Bergson’s explanation falls under the category of “incongruity theory” which essentially states that we laugh at the unexpected.
Niebuhr on Funny
A particularly favorite explanation of mine was that of Reinhold Niebuhr, the 20th century Christian philosopher. He explained his notion of humor with a beautiful image:
Laughter must be heard in the outer courts of religion, and the echoes of it should resound in the sanctuary; but there is no laughter in the holy of holies, laughter is swallowed up in prayer and humour fulfilled by faith.
So part of Niebuhr’s explanation of laughter is to say that both laughter and religion are responses to the failings of the world, but that religion is the better response. Therefore, a moment of pure religious experience can fulfill the same role as laughter, but in a more satisfying way. I love essays like this because they often say what they mean without meaning to. Niebuhr, despite being a person of unimpeachable religious convictions, offers an excellent explanation as to why true believers in most any cause are such insufferable dullards. I suspect that’s not how he meant me to take his argument but here we are all the same.
No but seriously. Fiction often makes the distinction between religious people who are able to laugh at their own foibles (Boccaccio, Chaucer, Rabelais, Isaac Bashevis Singer) and those who are not. The latter are almost always the villains of fiction, and, indeed, of history.
Humor as Part of a Larger Theory of Psychology… Doesn’t Work
At any rate, I hope my point is being made clear. Freud offers an explanation based on three divisions of the human brain . Bergson offers an explanation based on the idea of antagonism between natural and mechanical. Niebuhr offers a religious explanation. So each of these philosophers offers an explanation of humor that fits neatly inside their existing philosophy. Each of their explanations of humor overlaps with the other. But each is incomplete. Moreover, each seems to be describing humor in terms of an already-established philosophy. That didn’t seem right to me. It made humor seem like an afterthought. Humor should not be an afterthought. Laughter of all kinds is as necessary a part of the human experience as food or sex. If laughter is not integral to your philosophy then your philosophy is too serious. And probably too narrow.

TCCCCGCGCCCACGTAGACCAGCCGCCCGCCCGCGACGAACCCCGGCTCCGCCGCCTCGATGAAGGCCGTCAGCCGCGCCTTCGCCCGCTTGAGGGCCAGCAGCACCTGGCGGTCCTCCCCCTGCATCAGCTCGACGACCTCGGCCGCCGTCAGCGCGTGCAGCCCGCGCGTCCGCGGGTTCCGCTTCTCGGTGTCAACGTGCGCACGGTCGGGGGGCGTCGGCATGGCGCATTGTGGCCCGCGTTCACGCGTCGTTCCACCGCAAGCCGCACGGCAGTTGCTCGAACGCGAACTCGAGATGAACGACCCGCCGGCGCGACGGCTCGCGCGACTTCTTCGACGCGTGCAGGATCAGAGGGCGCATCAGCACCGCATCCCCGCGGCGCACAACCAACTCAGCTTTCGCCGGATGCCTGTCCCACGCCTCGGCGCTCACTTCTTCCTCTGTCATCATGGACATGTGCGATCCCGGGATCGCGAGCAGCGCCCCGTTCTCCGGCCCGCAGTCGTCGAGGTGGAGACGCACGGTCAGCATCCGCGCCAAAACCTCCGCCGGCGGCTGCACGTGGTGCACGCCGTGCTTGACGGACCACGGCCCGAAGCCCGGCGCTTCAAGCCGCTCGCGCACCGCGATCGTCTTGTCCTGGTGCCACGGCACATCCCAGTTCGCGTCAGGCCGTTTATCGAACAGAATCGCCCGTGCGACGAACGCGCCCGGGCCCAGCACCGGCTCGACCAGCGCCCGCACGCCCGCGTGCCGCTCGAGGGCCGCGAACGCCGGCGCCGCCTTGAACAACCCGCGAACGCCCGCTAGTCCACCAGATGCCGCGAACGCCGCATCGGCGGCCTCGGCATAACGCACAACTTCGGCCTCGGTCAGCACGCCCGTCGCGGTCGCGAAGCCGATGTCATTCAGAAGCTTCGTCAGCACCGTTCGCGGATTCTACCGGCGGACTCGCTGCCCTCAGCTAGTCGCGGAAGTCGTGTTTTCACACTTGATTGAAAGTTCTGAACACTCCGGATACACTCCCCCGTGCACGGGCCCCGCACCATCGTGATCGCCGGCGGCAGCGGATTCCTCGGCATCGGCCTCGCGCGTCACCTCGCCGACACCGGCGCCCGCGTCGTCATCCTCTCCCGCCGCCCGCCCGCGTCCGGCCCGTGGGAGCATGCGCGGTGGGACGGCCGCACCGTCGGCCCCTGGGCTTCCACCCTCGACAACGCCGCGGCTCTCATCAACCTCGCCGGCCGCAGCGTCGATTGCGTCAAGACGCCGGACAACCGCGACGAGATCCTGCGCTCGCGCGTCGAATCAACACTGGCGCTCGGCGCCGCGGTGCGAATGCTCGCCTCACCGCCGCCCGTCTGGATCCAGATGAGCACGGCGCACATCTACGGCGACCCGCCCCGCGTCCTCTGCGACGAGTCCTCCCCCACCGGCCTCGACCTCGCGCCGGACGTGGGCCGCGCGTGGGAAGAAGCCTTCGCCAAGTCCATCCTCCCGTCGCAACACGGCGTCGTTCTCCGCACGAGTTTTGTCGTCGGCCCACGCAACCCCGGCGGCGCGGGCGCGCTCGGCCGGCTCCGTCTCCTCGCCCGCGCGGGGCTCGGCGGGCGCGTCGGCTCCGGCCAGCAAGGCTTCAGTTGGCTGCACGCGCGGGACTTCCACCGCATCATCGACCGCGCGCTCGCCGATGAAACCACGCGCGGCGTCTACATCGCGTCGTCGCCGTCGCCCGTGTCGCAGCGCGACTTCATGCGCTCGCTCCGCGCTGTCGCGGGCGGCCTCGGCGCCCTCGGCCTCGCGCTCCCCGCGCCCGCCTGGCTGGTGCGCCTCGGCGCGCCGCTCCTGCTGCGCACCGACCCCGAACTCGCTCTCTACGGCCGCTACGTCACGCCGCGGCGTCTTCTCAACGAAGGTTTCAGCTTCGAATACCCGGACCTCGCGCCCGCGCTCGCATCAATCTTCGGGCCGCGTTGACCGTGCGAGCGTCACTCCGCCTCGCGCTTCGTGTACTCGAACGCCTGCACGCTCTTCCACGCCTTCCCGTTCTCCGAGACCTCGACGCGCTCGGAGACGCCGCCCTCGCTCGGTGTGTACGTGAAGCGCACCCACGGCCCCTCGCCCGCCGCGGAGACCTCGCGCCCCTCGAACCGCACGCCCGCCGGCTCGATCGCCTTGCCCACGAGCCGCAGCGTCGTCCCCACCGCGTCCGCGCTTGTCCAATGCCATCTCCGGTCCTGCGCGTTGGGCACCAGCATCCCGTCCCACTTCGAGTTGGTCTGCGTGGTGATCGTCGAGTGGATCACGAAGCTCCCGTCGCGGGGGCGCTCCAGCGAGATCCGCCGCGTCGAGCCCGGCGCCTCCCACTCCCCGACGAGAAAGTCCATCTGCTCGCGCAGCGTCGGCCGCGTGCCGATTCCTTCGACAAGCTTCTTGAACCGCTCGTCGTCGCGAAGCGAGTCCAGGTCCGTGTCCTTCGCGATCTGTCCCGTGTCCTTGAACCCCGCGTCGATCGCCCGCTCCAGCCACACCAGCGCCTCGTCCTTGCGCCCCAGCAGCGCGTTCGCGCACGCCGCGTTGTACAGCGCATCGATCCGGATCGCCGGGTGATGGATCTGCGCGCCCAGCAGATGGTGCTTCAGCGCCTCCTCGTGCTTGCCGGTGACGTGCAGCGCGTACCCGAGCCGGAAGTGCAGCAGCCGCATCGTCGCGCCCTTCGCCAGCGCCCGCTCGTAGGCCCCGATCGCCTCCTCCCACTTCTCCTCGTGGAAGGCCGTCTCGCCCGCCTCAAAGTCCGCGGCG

It was situations like this that made me start to distrust philosophy. Each of these philosophers is seeing part of the picture. Each of them is offering an interpretation of the world that is correct, i.e., an interpretation of the world that seems to be based on the evidence. So what’s the issue? Why are we in this murky territory where each philosopher seems to overlap with the other, but only part-way?
I think the answer is that each describes part of what humor does. The “incongruity theory” describes how to make a joke: you set up an expectation and then defy it. Here’s Niebuhr again:
Slipping on the ice is funny only if it happens to one whose dignity is upset… We laugh at the proud man slipping on the ice, not merely because the contrast between his dignity and his undignified plight strikes us as funny, but because we feel that his discomfiture is a poetically just rebuke of his dignity.
Niebuhr’s explanations are beautiful. But that doesn’t mean they’re right. Not all-the-way right, anyway. Does George Carlin’s humor lead people into the sanctuary of religion? No, but it does lead people to contemplate a philosophy of a different kind: a sort of ethical nihilism.
A Unified Theory of Laughter: Let Go of your Theories and Just Laugh
Humor is one of the basic tools we have in life. As such, it’s varied and vast. I’m not convinced a single theory could account for all of its facets. But I still think that reading essays one humor can be useful. At the very least, it has helped me to focus my own thinking on the subject.
It’s also interesting to look at the ways in which priorities have changed. Once upon a time, the intellectuals of the world were interested in where humor came from and how it was crafted. Now, you are more likely to read discussions about punching up versus punching down.
I imagine that if philosophers like Freud, Bergson, and Niebuhr had to try to explain a broad concept like humor in terms that didn’t arise from their respective philosophies, they would have to come to terms with the fact that their philosophies aren’t universal metrics for explaining human psychology. They’re just models; outlines; points of view.